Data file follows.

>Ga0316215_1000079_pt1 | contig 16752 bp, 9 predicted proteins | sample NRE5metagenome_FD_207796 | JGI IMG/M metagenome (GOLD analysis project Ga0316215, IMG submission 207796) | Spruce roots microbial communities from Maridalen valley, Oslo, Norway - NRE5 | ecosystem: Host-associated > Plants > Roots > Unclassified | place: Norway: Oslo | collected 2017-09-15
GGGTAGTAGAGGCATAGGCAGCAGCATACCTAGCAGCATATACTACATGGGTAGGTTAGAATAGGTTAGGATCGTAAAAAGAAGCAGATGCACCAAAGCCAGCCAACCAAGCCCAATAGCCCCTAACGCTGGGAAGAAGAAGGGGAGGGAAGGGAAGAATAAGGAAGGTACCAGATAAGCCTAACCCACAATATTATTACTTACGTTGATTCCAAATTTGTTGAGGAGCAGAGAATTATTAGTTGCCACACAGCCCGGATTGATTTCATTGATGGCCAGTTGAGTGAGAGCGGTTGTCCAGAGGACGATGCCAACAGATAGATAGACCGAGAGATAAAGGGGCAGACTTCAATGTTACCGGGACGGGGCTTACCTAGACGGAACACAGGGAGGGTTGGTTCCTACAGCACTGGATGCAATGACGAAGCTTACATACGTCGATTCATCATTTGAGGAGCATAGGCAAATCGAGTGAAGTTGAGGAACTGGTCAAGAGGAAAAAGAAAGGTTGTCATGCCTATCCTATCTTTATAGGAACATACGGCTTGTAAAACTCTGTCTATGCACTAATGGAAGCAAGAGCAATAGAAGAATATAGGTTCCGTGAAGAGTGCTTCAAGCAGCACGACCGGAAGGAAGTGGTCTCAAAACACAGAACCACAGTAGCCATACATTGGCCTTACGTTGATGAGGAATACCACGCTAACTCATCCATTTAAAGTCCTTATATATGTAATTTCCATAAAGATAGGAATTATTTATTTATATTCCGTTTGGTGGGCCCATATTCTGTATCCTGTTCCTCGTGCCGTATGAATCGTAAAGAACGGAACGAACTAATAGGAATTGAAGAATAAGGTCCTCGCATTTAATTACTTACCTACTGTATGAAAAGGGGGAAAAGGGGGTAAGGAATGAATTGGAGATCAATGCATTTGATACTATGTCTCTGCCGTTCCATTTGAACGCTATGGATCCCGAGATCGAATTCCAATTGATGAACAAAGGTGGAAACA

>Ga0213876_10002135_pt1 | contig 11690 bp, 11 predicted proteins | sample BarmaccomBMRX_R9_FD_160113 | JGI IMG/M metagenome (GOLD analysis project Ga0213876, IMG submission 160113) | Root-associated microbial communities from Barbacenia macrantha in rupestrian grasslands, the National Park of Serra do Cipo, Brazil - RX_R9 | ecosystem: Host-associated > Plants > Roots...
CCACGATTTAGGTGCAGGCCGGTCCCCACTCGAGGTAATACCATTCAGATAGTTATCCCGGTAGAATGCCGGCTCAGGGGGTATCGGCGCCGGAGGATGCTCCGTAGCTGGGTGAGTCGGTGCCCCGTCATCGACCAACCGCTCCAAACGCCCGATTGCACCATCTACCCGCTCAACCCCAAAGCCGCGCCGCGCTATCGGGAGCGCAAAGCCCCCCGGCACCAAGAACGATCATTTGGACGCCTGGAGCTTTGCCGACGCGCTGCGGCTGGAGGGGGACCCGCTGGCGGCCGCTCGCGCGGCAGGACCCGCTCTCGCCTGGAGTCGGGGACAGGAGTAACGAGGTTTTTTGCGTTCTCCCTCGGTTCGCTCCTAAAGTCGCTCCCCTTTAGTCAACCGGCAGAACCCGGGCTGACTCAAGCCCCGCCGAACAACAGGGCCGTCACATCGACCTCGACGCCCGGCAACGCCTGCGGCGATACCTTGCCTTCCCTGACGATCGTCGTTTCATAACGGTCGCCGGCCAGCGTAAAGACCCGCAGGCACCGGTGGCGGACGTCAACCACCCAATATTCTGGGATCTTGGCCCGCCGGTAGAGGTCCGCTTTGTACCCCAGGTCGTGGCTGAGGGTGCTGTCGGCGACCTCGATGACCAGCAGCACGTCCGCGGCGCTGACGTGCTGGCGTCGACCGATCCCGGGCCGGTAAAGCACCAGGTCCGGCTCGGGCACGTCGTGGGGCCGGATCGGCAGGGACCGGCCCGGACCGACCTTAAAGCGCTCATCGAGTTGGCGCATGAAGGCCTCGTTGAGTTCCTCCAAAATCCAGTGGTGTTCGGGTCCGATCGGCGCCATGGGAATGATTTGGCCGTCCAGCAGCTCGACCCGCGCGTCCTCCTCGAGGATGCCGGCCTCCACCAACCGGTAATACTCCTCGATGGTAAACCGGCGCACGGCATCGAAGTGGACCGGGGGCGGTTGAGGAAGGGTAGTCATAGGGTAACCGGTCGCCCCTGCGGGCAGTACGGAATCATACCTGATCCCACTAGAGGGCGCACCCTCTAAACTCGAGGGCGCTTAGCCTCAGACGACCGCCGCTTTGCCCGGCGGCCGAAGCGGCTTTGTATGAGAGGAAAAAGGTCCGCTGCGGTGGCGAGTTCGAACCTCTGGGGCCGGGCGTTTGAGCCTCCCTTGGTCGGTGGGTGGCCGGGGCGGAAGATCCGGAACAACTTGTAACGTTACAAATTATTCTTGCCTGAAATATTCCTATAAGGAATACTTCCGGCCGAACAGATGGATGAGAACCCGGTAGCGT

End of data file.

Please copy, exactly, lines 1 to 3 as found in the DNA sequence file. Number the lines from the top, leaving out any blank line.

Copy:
>Ga0316215_1000079_pt1 | contig 16752 bp, 9 predicted proteins | sample NRE5metagenome_FD_207796 | JGI IMG/M metagenome (GOLD analysis project Ga0316215, IMG submission 207796) | Spruce roots microbial communities from Maridalen valley, Oslo, Norway - NRE5 | ecosystem: Host-associated > Plants > Roots > Unclassified | place: Norway: Oslo | collected 2017-09-15
GGGTAGTAGAGGCATAGGCAGCAGCATACCTAGCAGCATATACTACATGGGTAGGTTAGAATAGGTTAGGATCGTAAAAAGAAGCAGATGCACCAAAGCCAGCCAACCAAGCCCAATAGCCCCTAACGCTGGGAAGAAGAAGGGGAGGGAAGGGAAGAATAAGGAAGGTACCAGATAAGCCTAACCCACAATATTATTACTTACGTTGATTCCAAATTTGTTGAGGAGCAGAGAATTATTAGTTGCCACACAGCCCGGATTGATTTCATTGATGGCCAGTTGAGTGAGAGCGGTTGTCCAGAGGACGATGCCAACAGATAGATAGACCGAGAGATAAAGGGGCAGACTTCAATGTTACCGGGACGGGGCTTACCTAGACGGAACACAGGGAGGGTTGGTTCCTACAGCACTGGATGCAATGACGAAGCTTACATACGTCGATTCATCATTTGAGGAGCATAGGCAAATCGAGTGAAGTTGAGGAACTGGTCAAGAGGAAAAAGAAAGGTTGTCATGCCTATCCTATCTTTATAGGAACATACGGCTTGTAAAACTCTGTCTATGCACTAATGGAAGCAAGAGCAATAGAAGAATATAGGTTCCGTGAAGAGTGCTTCAAGCAGCACGACCGGAAGGAAGTGGTCTCAAAACACAGAACCACAGTAGCCATACATTGGCCTTACGTTGATGAGGAATACCACGCTAACTCATCCATTTAAAGTCCTTATATATGTAATTTCCATAAAGATAGGAATTATTTATTTATATTCCGTTTGGTGGGCCCATATTCTGTATCCTGTTCCTCGTGCCGTATGAATCGTAAAGAACGGAACGAACTAATAGGAATTGAAGAATAAGGTCCTCGCATTTAATTACTTACCTACTGTATGAAAAGGGGGAAAAGGGGGTAAGGAATGAATTGGAGATCAATGCATTTGATACTATGTCTCTGCCGTTCCATTTGAACGCTATGGATCCCGAGATCGAATTCCAATTGATGAACAAAGGTGGAAACA

>Ga0213876_10002135_pt1 | contig 11690 bp, 11 predicted proteins | sample BarmaccomBMRX_R9_FD_160113 | JGI IMG/M metagenome (GOLD analysis project Ga0213876, IMG submission 160113) | Root-associated microbial communities from Barbacenia macrantha in rupestrian grasslands, the National Park of Serra do Cipo, Brazil - RX_R9 | ecosystem: Host-associated > Plants > Roots...